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ENTERTAINMENT
November 18, 2012
Few authors manage to shuffle off this mortal coil just as their final, finished work hits bookstores. Heirs are understandably tempted to let those incomplete works come to light -- with varying degrees of success. Ernest Hemingway's "The Garden of Eden" Begun in 1946, it was published in 1986, 25 years after Hemingway's suicide. Two thirds of Hemingway's unwieldy manuscript was excised. E.L. Doctorow lamented, "this cannot have been the book Hemingway envisioned. " Generally awful, it is remembered mostly for its explicit threesome scenes.
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ENTERTAINMENT
November 8, 2012 | By Christopher Knight, Los Angeles Times Art Critic
In "Deodorized Central Mass with Satellites" (1991-99), an exceptional installation sculpture made from untidy clusters of plush toys suspended from the ceiling and sleekly lacquered reliefs attached to surrounding walls, the only element that stands on the floor is the viewer. Los Angeles artist Mike Kelley (1954-2012) had a way with upending expectations, and manipulating audiences into his artistic projects was a common gambit. The sculpture, shown in earlier and slightly different iterations in several European venues, is having its West Coast debut at Perry Rubenstein Gallery.
ENTERTAINMENT
September 1, 2012 | By Robert Lloyd, Los Angeles Times Television Critic
A few words in advance of tonight's "Doctor Who" premiere (Season 7, counting from the start of Russell Davies' 21st century reboot), of which I will tell you little specific, since nearly everything in a series whose every particular is a subject for study and debate among the growing faithful amounts to a spoiler. There have been the usual requests from on high not to reveal certain things, some of which have already been made public. But that real-world narrative, the one that exists between the show and its fans, is also subject to dramatic misdirection, and its elements of hide and seek are in their way as central to the game as what it happens within the confines of the series itself.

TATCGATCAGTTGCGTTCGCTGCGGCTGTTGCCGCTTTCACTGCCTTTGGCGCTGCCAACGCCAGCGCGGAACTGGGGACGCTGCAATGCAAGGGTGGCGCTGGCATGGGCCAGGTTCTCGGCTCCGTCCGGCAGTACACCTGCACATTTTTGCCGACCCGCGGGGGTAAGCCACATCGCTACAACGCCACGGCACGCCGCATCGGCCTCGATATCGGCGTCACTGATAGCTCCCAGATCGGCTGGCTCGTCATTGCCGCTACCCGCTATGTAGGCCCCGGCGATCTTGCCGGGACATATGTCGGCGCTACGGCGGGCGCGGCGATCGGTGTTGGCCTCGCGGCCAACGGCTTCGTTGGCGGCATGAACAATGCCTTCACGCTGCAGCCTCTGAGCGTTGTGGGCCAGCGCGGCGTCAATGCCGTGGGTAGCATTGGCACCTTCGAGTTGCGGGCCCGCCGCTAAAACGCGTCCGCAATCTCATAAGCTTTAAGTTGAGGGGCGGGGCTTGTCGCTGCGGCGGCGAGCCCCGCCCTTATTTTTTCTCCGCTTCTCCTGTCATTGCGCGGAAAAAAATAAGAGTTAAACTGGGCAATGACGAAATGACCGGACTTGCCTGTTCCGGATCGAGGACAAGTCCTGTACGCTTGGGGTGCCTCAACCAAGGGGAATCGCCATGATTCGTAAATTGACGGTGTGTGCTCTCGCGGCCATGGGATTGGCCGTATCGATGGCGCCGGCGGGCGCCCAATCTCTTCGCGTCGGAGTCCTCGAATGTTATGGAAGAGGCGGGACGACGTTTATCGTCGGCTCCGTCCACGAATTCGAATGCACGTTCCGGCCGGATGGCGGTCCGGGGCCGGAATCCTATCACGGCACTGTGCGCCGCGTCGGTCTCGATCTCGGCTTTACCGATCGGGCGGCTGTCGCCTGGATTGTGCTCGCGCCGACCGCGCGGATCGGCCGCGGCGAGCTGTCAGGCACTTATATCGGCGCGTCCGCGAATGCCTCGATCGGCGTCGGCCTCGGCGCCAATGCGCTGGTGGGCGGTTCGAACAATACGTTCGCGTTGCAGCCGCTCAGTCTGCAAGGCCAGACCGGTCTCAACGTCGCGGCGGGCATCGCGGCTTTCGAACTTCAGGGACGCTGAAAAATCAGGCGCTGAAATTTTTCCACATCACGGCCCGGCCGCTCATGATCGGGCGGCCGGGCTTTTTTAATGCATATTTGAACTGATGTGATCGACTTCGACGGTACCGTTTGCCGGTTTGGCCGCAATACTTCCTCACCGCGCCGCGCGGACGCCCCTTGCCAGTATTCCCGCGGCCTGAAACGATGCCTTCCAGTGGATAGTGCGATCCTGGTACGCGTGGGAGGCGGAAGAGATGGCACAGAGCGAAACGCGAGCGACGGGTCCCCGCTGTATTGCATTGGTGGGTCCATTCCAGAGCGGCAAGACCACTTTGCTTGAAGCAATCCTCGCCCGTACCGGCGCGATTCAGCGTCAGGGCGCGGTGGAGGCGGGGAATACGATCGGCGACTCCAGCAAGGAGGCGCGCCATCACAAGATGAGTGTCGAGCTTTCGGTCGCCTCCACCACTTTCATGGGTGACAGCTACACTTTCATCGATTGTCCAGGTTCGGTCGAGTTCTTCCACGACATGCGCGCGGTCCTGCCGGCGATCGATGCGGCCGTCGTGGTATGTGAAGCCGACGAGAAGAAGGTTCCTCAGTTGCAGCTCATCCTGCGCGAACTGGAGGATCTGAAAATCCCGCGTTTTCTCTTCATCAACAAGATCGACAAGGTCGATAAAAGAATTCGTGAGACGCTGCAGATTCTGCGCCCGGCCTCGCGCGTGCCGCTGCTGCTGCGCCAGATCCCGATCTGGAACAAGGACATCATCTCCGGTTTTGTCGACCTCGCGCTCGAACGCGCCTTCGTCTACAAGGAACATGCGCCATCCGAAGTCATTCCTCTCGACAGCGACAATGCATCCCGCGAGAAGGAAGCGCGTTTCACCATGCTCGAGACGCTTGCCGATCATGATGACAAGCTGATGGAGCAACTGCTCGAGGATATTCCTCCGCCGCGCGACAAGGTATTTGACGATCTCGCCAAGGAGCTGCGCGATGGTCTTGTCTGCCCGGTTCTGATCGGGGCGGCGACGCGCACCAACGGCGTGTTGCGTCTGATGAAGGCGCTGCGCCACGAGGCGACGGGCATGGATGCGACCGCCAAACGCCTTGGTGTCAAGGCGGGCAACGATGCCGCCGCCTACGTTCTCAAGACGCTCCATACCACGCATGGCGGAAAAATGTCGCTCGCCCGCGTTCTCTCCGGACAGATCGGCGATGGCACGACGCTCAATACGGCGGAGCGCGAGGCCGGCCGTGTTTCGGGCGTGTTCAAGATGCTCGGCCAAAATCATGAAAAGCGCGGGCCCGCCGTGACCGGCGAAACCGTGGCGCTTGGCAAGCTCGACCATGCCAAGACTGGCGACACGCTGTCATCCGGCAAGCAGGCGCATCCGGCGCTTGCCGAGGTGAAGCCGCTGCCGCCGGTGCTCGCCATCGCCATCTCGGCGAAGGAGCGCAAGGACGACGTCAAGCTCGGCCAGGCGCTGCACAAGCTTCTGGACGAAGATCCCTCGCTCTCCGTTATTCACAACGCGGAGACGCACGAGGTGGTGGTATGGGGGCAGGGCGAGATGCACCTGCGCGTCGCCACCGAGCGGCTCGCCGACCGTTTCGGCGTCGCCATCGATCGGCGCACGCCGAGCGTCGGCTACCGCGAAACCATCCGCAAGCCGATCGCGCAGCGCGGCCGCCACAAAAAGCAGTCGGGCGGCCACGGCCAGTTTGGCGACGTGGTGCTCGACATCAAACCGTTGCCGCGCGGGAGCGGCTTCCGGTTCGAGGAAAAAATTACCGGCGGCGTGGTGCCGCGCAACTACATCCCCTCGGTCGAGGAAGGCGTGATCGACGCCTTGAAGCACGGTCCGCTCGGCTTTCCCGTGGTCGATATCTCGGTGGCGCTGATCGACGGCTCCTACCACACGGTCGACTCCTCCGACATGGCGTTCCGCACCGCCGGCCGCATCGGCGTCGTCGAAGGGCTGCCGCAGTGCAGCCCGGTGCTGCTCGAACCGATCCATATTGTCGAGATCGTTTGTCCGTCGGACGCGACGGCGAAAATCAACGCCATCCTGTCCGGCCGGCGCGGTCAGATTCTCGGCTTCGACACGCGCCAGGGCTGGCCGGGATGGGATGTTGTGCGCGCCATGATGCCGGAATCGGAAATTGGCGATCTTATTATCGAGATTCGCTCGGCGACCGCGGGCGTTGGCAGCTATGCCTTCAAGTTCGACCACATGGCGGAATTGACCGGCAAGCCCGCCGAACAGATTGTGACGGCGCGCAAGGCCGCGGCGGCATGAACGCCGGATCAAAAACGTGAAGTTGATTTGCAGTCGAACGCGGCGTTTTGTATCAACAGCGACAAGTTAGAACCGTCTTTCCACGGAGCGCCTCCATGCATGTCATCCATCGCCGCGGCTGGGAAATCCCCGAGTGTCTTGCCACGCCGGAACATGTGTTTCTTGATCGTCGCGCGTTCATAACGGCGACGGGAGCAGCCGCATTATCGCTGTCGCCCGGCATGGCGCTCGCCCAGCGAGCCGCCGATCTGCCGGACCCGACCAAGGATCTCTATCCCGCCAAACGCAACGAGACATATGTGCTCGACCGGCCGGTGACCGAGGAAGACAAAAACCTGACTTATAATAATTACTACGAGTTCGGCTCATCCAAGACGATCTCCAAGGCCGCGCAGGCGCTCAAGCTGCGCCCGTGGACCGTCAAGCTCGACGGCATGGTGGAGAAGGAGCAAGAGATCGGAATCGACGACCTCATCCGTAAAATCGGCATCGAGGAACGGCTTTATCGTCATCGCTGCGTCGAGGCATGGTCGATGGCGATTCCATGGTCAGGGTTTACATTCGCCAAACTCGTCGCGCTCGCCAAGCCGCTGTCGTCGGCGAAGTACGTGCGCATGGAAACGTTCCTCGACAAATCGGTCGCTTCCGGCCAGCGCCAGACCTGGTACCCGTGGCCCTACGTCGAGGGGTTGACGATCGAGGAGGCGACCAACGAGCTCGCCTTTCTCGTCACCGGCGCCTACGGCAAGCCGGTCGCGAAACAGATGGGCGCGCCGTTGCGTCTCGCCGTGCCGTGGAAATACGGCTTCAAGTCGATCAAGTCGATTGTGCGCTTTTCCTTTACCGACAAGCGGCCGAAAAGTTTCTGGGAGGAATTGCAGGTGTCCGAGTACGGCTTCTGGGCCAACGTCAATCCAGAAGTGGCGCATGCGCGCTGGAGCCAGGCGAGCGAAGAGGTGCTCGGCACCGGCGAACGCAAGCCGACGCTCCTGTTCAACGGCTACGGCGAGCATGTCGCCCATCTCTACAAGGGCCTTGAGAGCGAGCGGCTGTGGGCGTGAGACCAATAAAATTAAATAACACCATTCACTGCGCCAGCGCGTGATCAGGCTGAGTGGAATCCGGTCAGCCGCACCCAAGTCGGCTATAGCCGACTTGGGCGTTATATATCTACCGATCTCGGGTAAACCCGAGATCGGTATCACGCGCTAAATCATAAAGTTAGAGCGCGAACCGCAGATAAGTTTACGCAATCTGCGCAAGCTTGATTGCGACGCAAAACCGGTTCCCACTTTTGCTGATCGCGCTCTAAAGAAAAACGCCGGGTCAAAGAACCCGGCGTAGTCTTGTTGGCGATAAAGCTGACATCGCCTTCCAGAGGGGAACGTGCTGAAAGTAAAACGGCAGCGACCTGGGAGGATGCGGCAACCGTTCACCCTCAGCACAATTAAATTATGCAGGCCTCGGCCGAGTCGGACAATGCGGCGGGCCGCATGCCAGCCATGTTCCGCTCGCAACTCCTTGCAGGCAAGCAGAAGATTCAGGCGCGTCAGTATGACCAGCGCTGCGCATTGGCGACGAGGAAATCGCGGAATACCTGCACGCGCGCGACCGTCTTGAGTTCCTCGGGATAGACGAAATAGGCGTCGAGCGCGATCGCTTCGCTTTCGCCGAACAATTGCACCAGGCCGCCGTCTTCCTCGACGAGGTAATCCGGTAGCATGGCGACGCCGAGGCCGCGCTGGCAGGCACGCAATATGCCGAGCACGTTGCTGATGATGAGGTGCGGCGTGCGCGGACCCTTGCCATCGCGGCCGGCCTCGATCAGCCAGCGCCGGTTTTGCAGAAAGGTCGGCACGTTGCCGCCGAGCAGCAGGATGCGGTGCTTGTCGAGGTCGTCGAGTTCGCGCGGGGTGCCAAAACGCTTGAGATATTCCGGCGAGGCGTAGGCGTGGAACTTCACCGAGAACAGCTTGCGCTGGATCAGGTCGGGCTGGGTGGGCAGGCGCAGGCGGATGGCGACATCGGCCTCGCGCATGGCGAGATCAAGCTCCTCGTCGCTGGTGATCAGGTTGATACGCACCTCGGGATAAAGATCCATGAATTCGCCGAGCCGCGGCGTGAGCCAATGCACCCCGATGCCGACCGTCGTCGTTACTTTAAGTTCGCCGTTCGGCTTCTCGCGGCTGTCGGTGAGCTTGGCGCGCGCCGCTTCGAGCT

NEWS
August 20, 2012 | by Carolyn Kellogg
Scientists at Harvard Medical School have created the first-ever book to be written in DNA. And while that book is not exactly a potboiler -- it's "Regenesis: How Synthetic Biology Will Reinvent Nature and Ourselves in DNA" by George Church and Ed Regis -- there are 17 billion copies of it. How many books is 17 billion? More than "50 Shades of Grey," "Harry Potter," "The Da Vinci Code," "The Hunger Games," "The Girl With the Dragon Tattoo," the Bible and the works of Charles Dickens and the next hundred-plus most popular books in the world combined -- times three.
NEWS
August 18, 2012 | By Nick Owchar
So how many people knew, when they sat in the theater or in front of their television sets to watch Charlton Heston in 1973's “Soylent Green,” that it was inspired by a novel by Harry Harrison? Harrison, who died this week at the age of 87 , was many things in his distinguishedsci-fi career - editor, illustrator, writer - and he was also a bit of the prophet because of his 1966 dystopian tale “Make Room! Make Room!” For me, the vision he created in that book - and its celluloid offspring “Soylent Green” (though Harrison, notes one early report of his death , thought the film only occasionally "bore a faint resemblance to the book")